Alcazar de los Reyes Cristianos

The Alcazar de los Reyes Cristianos is one of the most popular attractions in Cordoba, and it is easy to understand why. Commissioned by King Alfonso XI in the 1320s, this historic structure served as the headquarters of the Spanish Inquisition for some 300 years. It was also a major seat for Ferdinand and Isabella, and past visitors include one Christopher Columbus. The famous explorer first came to the Alcazar of Cordoba in an attempt to secure funds for his voyages of discovery. Later on, it was at the same Alcazar that Ferdinand and Isabella who bade farewell to Columbus as he prepared for his journey to the New World.

As is true of so many other Spanish fortresses, the Alcazar de los Reyes Cristianos sits on a site that was formerly occupied by a Moorish palace. Little remains of this palace, though there are some intriguing Moorish courtyards to examine. Interestingly enough, the Alcazar of Cordoba also boasts mosaics from Roman times, and they too hint at the site's rich history.

The Alcazar de los Reyes Cristianos is a wonderful site to explore for various different reasons. When the two main towers are open to visitors, for example, it is possible to admire their wonderful interior designs and savor some scintillating views of the city. Among the things that can be spotted from the top of the Tower of the Lions in specific is Cordoba's Puente Romano. This bridge is a major highlight when it comes to the Roman ruins of Cordoba.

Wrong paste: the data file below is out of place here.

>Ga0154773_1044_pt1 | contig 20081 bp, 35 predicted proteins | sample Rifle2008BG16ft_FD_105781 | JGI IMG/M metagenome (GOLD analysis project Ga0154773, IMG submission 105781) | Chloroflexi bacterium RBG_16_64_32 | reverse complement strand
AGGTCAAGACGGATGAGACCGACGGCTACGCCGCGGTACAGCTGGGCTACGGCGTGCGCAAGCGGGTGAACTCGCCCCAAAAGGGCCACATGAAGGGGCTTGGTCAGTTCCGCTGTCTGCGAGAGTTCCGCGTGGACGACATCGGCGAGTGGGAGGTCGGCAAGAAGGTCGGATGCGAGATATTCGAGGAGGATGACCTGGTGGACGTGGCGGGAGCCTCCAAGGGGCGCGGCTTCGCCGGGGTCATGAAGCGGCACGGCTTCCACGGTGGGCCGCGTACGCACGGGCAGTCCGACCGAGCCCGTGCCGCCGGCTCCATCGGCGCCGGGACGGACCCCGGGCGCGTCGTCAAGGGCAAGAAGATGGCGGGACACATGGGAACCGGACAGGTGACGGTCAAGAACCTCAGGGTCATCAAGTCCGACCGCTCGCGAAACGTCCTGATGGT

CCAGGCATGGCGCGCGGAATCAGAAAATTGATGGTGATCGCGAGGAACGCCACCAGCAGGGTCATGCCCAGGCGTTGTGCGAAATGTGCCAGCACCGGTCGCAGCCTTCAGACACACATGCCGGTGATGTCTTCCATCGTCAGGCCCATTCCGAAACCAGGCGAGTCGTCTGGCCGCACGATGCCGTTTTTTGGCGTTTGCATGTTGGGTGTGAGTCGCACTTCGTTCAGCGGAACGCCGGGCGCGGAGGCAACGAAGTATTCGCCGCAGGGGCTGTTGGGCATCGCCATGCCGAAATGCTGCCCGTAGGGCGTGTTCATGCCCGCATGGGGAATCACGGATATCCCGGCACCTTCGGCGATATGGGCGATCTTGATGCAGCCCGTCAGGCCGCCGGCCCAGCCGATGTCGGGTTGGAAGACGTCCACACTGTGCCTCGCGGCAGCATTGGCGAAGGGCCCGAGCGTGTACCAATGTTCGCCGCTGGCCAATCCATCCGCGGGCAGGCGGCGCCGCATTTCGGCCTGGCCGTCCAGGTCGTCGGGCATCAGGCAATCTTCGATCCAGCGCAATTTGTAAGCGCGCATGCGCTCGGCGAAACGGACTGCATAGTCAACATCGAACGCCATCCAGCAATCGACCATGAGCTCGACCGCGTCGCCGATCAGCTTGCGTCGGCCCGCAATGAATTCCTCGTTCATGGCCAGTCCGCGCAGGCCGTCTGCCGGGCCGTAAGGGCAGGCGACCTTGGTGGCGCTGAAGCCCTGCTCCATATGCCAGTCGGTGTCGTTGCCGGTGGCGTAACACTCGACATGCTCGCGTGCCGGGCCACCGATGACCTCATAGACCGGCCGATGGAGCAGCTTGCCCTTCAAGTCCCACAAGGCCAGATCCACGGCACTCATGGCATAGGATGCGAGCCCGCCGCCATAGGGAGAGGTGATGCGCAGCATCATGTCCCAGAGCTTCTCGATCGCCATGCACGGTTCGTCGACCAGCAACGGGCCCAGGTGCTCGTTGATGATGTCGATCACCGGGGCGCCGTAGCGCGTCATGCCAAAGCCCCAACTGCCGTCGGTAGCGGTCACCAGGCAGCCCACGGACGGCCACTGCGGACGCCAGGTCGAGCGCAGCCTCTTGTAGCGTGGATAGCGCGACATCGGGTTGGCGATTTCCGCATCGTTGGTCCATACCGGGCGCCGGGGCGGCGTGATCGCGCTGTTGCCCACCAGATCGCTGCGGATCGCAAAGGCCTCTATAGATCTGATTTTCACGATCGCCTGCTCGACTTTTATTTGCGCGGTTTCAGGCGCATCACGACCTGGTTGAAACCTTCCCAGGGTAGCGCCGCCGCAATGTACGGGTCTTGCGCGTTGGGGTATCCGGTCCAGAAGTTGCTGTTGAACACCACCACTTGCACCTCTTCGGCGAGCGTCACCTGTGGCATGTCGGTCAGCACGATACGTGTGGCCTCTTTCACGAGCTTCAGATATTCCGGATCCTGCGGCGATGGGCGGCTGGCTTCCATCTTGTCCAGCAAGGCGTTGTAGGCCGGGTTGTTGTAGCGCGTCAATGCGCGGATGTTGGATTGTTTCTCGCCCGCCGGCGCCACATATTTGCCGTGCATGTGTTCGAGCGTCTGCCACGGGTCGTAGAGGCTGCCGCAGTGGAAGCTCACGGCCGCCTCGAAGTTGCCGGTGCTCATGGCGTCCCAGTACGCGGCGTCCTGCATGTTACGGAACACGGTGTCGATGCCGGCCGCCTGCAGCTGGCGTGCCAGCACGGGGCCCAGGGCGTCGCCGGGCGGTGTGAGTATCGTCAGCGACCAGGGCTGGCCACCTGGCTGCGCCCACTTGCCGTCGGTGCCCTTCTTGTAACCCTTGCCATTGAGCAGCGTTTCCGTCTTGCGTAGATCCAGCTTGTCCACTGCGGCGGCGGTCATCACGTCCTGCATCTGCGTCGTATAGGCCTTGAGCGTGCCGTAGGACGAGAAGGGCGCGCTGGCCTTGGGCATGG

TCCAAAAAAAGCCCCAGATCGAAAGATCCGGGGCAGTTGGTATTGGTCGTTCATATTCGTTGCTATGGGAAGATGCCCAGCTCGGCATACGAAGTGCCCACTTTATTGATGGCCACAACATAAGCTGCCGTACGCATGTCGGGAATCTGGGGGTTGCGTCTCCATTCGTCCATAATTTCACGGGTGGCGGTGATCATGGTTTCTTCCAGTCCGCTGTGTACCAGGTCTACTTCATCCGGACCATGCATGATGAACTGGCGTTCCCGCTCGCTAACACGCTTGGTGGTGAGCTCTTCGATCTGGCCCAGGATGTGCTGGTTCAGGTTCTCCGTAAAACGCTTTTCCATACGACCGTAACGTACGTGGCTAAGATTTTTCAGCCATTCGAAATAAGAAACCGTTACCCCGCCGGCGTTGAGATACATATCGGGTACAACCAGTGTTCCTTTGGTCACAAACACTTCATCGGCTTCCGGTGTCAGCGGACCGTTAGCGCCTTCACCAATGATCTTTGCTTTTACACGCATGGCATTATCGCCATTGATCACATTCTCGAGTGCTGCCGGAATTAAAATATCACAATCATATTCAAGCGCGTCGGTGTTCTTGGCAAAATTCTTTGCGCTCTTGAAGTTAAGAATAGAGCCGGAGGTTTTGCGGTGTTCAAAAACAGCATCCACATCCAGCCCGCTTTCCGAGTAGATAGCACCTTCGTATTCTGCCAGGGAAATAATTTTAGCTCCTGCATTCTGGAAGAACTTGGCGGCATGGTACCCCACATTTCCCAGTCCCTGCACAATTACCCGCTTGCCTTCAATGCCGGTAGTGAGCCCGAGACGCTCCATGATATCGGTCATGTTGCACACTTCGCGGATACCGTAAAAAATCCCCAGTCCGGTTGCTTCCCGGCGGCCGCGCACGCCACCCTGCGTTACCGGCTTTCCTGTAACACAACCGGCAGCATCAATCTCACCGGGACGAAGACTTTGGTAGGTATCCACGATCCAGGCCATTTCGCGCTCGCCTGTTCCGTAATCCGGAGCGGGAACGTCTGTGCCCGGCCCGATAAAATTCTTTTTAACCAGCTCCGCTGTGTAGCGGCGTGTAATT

Other things that help to make a visit to the Alcazar of Cordoba so rewarding are the site's splendid gardens and the beautiful Court of the Moors. The gardens are Arabic in origin, and this means plenty of water features, including pools and fountains. As for the Court of the Moors, it is a lovely patio with pools, a fascinating grotto, and an inscription of the Leon and Castile coats of arms.

You can find the Alcazar of Cordoba on the banks of the Guadalquivir River and close to the also renowned Mezquita. Visiting is among the most popular things to do in Cordoba, and for those who are planning on dropping by, the hours vary according to season. In general, the historic structure opens at around 10 a.m. and closes at around 2 p.m. for siesta. On all days but Sunday, it then re-opens at around 5:30 p.m. and stays open until around 10 p.m. The gardens are illuminated from 10 p.m. until midnight during the July to September period.

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